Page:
What grace it is that can give us not only forgiveness and eternal life through faith alone but also guarantee that the Giver will never renege on His gift! Nor can we ever give it back even if we try! Be assured, fellow Christian, this is true, for God says so in His unbreakable Word.

Secure and Sure of It, Part 4 (Understanding God’s Great Salvation #52)

The Bible says in John 4:39-42: “And many of the Samaritans of that city believed on him for the saying of the woman, which testified, He told me all that ever I did. So when the Samaritans were come unto him, they besought him that he would tarry with them: and he abode there two days. And many more believed because of his own word; And said unto the woman, Now we believe, not because of thy saying: for we have heard him ourselves, and know that this is indeed the Christ, the Saviour of the world.”

Today’s God’s Great Salvation quote is from C.S. Lewis. He said: “When you come to knowing God, the initiative lies on His side. If He does not show Himself, nothing you can do will enable you to find Him.”

Our topic today is titled Secure and Sure of It (Part 4) from the book, “So Great Salvation: What it Means to Believe in Jesus Christ” by Dr. Charles Ryrie.

Could being “faithless” include unbelief? Could a true believer disbelieve and still be saved? Charles J. Ellicott, Greek scholar of the last century, while acknowledging the possibility of the translation “faithless,” said that the word means… “‘If we exhibit unbelief,’ whether as regards His attributes, His promises, or His Gospel … nor here is there sufficient reason for departing from the regular meaning of the word [to disbelieve], which, like [unbelief], seems always in the New Testament to imply not ‘un-trueness’ or ‘unfaithfulness,’ but definitely ‘unbelief.'”

Normally one who has believed can be described as a believer; that is, one who continues to believe. But according to Ellicott, apparently a believer may come to the place of not believing, and yet God will not disown him, since He cannot disown Himself. Some years ago a book by Robert Shank, entitled “Life in the Son,” argued against eternal security on the basis that the uses of “believe” in the present tense in the New Testament show that if a believer did not continue to believe he could and would lose his salvation.

Today proponents of lordship/discipleship/mastery salvation use the same argument to conclude that if someone does not continue to believe, then he or she was never a believer in the first place. However, notice that when Abraham’s faith is described in the New Testament, an aorist, not a present, tense is used consistently. Many Samaritans believed the harlot’s testimony and were saved. Others believed. And in response to the Philippian jailer’s question, Paul said, “Believe”.

As Lenski wrote in his commentary on Acts: “The word [believe] is properly the aorist, for the moment one believes, salvation is his. ‘To believe’ always means to put all trust and confidence in the Lord Jesus, in other words, by such trust of the heart, to throw the personality entirely into his arms for deliverance from sin, death, and hell. This trust is to rest on Jesus…. To trust him is to let him give us that salvation…. To believe is to accept the divine gift of salvation and at once to have it.”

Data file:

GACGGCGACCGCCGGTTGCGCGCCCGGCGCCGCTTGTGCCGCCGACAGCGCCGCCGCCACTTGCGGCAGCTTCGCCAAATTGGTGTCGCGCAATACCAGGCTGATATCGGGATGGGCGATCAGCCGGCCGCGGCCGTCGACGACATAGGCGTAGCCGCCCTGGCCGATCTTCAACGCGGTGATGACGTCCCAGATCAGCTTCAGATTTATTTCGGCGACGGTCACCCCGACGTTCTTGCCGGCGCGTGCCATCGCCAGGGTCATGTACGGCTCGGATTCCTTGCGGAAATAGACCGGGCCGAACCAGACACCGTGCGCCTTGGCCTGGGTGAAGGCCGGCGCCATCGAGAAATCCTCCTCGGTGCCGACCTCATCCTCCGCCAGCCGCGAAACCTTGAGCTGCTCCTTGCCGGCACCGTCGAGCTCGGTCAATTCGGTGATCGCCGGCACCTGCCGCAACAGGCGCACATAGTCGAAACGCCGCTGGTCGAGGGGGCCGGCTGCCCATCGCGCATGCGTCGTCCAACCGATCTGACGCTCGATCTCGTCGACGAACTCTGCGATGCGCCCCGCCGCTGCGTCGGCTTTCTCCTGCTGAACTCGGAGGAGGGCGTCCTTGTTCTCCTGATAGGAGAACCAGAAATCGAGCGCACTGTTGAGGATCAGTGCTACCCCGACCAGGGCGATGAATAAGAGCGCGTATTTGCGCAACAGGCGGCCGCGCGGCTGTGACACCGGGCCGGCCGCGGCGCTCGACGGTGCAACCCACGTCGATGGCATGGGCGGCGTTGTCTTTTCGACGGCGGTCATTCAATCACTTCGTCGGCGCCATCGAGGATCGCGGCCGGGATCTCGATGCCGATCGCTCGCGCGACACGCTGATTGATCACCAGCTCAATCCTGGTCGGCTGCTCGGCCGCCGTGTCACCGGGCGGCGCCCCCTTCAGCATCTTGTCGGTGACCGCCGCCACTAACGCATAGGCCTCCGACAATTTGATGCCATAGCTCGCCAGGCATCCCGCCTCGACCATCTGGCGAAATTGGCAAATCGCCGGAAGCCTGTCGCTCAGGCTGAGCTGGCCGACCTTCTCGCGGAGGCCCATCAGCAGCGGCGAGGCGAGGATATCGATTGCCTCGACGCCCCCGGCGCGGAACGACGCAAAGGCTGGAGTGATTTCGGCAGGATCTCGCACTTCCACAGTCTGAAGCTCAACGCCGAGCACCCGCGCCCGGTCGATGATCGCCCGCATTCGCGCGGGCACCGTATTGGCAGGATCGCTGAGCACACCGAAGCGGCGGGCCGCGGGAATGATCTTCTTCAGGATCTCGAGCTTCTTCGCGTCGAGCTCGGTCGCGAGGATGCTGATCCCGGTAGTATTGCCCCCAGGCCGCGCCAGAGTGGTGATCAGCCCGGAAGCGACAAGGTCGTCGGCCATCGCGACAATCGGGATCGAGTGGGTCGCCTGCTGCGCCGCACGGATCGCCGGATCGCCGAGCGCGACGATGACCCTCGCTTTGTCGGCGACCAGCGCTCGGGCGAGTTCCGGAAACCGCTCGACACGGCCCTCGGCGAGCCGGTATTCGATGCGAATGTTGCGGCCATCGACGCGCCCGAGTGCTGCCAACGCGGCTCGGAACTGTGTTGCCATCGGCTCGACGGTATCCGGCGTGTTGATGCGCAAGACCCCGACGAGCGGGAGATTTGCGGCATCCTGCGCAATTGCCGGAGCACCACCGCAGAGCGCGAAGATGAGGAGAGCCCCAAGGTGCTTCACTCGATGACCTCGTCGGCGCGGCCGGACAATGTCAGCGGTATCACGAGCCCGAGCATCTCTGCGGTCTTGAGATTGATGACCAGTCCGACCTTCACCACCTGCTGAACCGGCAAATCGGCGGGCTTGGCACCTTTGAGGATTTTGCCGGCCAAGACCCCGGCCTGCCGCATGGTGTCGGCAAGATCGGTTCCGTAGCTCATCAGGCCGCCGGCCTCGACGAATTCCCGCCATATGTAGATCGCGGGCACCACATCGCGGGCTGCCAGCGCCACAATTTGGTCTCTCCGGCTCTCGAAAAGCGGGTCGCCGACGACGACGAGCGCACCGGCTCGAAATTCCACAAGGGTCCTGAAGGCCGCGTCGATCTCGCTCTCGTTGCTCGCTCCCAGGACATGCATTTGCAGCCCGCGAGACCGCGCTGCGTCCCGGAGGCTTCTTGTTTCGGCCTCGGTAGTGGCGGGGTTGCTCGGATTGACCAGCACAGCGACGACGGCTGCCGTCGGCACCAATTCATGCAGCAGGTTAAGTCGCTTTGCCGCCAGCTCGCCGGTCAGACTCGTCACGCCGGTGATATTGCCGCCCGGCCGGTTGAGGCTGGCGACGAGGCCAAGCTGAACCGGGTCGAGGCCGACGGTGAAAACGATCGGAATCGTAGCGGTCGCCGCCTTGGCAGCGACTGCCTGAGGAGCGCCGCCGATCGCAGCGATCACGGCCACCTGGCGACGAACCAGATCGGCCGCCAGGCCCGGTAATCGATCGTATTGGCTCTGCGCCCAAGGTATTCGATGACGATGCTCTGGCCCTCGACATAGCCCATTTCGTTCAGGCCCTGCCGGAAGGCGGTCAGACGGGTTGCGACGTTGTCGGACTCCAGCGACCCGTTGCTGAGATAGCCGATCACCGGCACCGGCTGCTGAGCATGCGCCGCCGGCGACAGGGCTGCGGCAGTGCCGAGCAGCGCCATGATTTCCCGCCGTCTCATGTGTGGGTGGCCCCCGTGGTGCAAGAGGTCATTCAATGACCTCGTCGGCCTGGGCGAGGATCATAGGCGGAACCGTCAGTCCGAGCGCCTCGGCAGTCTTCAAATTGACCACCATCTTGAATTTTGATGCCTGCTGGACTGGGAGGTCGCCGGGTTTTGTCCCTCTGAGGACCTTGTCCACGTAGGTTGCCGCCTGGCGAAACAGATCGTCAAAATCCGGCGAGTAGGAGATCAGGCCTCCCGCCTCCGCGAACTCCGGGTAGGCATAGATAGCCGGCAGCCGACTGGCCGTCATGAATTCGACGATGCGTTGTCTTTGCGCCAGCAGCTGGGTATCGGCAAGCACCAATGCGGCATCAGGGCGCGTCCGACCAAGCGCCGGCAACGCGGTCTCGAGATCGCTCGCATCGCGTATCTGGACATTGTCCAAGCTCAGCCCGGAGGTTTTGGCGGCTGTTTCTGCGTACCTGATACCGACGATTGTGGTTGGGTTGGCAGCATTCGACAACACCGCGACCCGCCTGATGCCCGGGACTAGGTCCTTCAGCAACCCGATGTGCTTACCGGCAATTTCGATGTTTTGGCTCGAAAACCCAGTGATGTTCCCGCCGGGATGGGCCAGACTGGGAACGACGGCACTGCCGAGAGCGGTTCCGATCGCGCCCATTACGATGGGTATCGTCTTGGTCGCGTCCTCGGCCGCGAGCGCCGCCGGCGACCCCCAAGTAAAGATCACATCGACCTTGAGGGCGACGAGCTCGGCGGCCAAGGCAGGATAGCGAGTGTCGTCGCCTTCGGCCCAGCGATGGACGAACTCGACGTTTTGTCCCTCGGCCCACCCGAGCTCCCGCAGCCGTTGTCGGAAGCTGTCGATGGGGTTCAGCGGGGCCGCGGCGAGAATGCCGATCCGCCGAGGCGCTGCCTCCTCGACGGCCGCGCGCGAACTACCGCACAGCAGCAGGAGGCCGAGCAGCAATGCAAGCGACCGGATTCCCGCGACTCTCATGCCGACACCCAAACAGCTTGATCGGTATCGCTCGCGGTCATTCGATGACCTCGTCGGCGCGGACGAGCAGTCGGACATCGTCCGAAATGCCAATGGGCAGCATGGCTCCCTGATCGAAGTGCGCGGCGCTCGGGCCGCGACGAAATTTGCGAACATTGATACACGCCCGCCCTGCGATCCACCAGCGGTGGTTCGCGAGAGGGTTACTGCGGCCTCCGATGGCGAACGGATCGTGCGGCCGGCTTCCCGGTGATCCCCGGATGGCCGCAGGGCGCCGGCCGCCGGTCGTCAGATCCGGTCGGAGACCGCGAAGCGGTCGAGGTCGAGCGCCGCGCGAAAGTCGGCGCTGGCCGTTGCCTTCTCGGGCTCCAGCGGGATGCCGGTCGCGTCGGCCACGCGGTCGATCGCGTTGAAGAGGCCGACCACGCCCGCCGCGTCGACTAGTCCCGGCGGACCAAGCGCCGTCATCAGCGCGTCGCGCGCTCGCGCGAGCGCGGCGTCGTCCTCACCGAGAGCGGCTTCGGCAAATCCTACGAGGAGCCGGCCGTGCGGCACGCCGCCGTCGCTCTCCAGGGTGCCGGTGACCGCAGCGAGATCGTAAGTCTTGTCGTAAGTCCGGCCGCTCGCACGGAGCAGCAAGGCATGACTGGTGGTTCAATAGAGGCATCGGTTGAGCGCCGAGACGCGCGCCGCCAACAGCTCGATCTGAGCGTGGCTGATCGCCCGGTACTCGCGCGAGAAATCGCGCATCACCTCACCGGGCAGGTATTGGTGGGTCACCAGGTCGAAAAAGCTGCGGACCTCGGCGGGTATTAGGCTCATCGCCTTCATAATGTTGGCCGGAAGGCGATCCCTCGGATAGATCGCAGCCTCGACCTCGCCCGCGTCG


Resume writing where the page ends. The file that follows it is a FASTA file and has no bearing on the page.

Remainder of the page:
Secure and Sure of It, Part 3 (Understanding God’s Great Salvation #51)

The Bible says in John 7:37-39: “In the last day, that great day of the feast, Jesus stood and cried, saying, If any man thirst, let him come unto me, and drink. He that believeth on me, as the scripture hath said, out of his belly shall flow rivers of living water. (But this spake he of the Spirit, which they that believe on him should receive: for the Holy Ghost was not yet given; because that Jesus was not yet glorified.)”

Today’s God’s Great Salvation quote is from D.L. Moody. He said: “Salvation is worth working for. It is worth a man’s going round the world on his hands and knees, climbing its mountains, crossing its valleys, swimming its rivers, going through all manner of hardship in order to attain it. But we do not get it in that way. It is to him who believes.”

Our topic today is titled Secure and Sure of It (Part 3) from the book, “So Great Salvation: What it Means to Believe in Jesus Christ” by Dr. Charles Ryrie.

Dr. Ryrie continues as follows…


The work of the Holy Spirit gives us additional reasons to believe in the eternal security of our salvation. Consider these three works of the Spirit and their implications for our eternal security.

First, the abiding presence and residence of the Holy Spirit in the believer is also a gift from God. If salvation can be lost, then God would have to take back His gift of the Spirit.

Second, at conversion the believer is joined to the body of Christ by the baptism of the Holy Spirit. If salvation can be lost, then one would have to be severed from the body, and the body of Christ would then be dismembered.

Third, when we believed, the Holy Spirit sealed us until the day of redemption. If we are not secure, then the seal has to be broken or the promise would be that we are sealed not until the day of redemption but only until the day we sin (or at least commit some very serious or grievous sin). And remember, God seals all believers, not just those who are, or who are willing to be, committed believers.